Gout Linked to a Significantly Higher Likelihood of Migraines

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Patients with gout had a 1.26-fold higher likelihood of experiencing migraines when compared with those without gout.

In a cohort of Korean patients, a gout diagnosis was shown to be significantly linked to migraines when compared with controls, highlighting the complex relationship between chronic disorders, according to a study published in Journal of Clinical Medicine.1

Migraines affect approximately 1 in 10 individuals, making it the second most prevalent disabling neurological disorder, and is more likely to affect women, people living in urban locations, and people aged 25 — 64 years. The condition is categorized as either with or without aura, with aura defined as visual, sensory, and other central nervous system symptoms prior to headache onset. Additionally, previous research has demonstrated migraines can develop as a complication of autoimmune disorders or inflammatory arthritis.2

“In light of the well-understood etiopathogenesis of gout, with hyperuricemia as a primary intermediary step, attention has been drawn to the repeated observations of a potential link between serum uric acid levels and migraine occurrence,” wrote a group of Korean investigators. “For instance, a cross-sectional cohort study revealed an exponential relationship between serum urate levels and migraine occurrence when serum urate exceeded 7.8 mg/dL. A positive relationship exists between variations in serum uric acid levels during migraine attacks and the intensity of pain.”

A 16-year longitudinal study was performed using the Korean National Health Insurance Service-Health Screening Cohort (KNHIS-HSC) database to evaluate the relationship between migraines and gout, particularly among different subtypes. The KNHIS was developed in 1999 and is comprised of approximately 97% of the Korean population.

A total of 23,137 patients with gout and 92,548 age-, sex-, income-, and residence-matched controls were analyzed. Age was categorized in 5-year intervals, residence was categorized as rural or urban, and participants were further categorized based on smoking status, body mass index, and alcohol intake. Controls were randomly selected in sequential order to minimize potential selection bias. Hazard ratios to determine the likelihood of migraines were assessed using Cox proportional hazards models.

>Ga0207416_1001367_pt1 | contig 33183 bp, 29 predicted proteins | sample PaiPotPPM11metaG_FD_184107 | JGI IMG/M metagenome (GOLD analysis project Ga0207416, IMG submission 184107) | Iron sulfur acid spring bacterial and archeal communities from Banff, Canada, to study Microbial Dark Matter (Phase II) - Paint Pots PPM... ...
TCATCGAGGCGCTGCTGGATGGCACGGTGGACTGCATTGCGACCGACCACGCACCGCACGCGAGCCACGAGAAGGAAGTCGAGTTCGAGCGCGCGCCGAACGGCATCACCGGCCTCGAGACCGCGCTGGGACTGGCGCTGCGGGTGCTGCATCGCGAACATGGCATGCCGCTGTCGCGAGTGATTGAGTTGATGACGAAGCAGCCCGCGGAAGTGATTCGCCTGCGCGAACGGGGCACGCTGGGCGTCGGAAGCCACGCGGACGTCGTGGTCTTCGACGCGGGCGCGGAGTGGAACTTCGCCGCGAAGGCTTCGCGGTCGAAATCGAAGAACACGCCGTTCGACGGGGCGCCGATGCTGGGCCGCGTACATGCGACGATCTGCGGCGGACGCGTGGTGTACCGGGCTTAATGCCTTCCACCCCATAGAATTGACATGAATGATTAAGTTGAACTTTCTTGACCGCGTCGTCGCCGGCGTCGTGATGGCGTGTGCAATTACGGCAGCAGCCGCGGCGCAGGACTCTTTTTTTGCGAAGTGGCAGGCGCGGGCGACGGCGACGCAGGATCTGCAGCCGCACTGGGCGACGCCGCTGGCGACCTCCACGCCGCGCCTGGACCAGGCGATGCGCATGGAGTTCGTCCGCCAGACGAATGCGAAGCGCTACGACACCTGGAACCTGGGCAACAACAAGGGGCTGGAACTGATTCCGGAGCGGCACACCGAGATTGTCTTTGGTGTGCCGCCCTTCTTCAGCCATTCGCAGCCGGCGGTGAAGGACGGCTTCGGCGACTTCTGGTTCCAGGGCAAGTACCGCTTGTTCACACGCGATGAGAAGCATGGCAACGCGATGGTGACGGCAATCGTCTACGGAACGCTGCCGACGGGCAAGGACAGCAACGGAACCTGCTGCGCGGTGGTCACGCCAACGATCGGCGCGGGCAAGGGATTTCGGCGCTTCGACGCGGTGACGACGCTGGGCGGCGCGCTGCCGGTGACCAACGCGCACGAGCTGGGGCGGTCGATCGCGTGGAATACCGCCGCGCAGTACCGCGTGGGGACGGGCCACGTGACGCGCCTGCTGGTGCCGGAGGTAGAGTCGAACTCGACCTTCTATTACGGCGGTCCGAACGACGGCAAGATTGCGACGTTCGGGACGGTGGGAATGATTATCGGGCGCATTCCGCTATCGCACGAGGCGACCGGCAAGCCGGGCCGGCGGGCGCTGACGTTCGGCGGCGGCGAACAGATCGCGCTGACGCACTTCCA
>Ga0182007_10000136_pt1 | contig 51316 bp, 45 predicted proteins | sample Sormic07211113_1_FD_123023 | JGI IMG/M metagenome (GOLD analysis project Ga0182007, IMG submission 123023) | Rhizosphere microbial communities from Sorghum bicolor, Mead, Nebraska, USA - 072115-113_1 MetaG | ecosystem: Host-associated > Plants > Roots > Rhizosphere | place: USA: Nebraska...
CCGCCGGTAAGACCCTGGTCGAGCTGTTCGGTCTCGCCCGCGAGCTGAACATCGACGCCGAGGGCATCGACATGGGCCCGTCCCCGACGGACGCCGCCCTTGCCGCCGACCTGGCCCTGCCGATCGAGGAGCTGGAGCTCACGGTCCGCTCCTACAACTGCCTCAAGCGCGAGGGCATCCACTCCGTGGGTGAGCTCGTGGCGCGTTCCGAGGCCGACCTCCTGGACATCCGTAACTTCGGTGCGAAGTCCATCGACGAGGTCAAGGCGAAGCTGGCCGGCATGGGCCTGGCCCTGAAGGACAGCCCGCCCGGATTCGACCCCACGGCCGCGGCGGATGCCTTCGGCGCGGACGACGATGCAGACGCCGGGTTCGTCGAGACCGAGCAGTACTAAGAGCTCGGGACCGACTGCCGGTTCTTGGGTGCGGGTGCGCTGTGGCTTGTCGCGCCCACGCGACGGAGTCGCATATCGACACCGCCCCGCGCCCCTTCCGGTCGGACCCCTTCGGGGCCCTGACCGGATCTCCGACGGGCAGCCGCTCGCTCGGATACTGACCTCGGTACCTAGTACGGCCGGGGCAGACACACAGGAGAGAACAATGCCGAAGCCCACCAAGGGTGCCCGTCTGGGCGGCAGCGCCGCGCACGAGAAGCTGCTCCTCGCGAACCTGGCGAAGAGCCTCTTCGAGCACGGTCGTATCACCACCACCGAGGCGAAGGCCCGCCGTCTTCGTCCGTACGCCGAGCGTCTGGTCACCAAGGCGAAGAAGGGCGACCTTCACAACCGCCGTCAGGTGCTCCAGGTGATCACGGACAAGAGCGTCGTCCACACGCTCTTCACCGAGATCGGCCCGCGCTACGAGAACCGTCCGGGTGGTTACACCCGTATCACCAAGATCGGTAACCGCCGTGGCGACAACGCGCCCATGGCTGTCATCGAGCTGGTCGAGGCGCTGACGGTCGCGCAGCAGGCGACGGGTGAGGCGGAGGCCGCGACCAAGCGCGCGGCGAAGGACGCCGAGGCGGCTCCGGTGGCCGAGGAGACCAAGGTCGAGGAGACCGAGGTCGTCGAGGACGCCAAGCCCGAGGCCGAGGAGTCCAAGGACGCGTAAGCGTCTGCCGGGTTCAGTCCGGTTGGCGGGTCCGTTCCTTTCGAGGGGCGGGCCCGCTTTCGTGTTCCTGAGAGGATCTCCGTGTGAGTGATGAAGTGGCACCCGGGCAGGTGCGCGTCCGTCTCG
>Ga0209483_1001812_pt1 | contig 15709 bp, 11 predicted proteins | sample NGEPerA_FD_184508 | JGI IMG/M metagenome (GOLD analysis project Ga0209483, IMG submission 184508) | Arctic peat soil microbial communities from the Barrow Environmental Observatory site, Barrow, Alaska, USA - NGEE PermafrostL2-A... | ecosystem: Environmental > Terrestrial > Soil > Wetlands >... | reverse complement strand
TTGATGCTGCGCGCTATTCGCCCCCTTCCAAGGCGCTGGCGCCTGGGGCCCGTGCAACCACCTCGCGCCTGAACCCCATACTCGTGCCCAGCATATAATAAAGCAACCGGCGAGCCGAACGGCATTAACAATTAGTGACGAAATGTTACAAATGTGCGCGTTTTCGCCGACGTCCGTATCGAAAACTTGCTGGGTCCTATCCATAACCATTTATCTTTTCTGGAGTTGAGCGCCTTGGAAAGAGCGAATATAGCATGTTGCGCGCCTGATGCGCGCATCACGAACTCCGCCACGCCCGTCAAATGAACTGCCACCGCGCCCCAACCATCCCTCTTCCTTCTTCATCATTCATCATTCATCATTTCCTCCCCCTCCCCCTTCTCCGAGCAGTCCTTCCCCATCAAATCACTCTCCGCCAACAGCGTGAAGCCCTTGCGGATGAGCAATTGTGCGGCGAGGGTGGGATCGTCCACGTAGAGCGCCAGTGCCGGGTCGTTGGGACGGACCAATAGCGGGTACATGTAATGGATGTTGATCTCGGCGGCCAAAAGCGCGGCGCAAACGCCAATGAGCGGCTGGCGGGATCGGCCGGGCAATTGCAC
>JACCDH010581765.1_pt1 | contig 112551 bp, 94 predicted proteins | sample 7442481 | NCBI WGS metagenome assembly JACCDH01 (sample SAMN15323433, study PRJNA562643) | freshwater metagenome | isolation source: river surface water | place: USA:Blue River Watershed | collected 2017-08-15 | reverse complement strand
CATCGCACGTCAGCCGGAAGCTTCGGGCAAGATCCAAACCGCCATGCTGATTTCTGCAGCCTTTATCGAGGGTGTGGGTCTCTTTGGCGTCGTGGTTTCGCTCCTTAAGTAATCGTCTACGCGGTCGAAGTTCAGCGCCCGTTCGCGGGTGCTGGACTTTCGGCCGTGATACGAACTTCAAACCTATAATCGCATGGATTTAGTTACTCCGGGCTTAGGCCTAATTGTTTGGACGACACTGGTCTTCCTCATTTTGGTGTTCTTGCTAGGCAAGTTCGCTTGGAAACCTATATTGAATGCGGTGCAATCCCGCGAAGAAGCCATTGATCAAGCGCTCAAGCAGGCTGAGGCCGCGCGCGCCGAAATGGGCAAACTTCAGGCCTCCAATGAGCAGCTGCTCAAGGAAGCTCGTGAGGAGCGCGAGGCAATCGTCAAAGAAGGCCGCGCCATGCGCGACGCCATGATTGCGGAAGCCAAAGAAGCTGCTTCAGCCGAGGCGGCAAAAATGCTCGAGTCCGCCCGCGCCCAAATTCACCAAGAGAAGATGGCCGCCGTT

Although both groups demonstrated comparable demographic characteristics, patients with gout reported a higher prevalence of obesity (73.70% vs 62.74%, respectively).

Within the follow-up period, 1000 patients with gout and 3214 controls reported migraines, with incidence rates of 5.86 and 4.67 per 1000 person-years, respectively.

Subgroup analyses revealed a link between gout and migraines, which remained significant across a variety of subgroups, such as sex, income, smoking status, alcohol consumption, and residence. After adjusting for health-related variables, weight categories, and demographics, patients with gout had a 1.26-fold higher likelihood of experiencing migraines when compared with those without gout. This was particularly prevalent in the migraines without aura subtype, although the association was not significant for migraines with aura (.30 vs .29 per 1000 person-years, respectively).

Investigators noted limitations such as the observational and retrospective study design, which did not allow for the evaluation of the causal relationship between gout and migraines. Further, they were unable to determine potential underlying mechanisms that could help to better understand the connection between the conditions. Additionally, generalizability may have been hindered as the study exclusively recruited Korean subjects aged >40 years. Data such as dietary factors, genetics, and family history were not included in the analyses. Lastly, the results of the study could have potentially been subject to recall bias.

“These results are vital in the management and education of patients with gout and decision-making by healthcare practitioners,” investigators concluded. “Furthermore, there is a need to conduct studies to evaluate the mechanisms underlying the increased likelihood of occurrence of migraines.”


  1. Kang HS, Kim JH, Kim JH, et al. Gout and Migraines: Exploring the Complex Link in a 16-Year Longitudinal Study of the Korean Population. J Clin Med. 2023;13(1):138. Published 2023 Dec 26. doi:10.3390/jcm13010138
  2. Peroutka, S.J.; Price, S.C.; Jones, K.W. The Comorbid Association of Migraine with Osteoarthritis and Hypertension: Complement C3F and Berkson’s Bias. Cephalalgia 1997, 17, 23–26.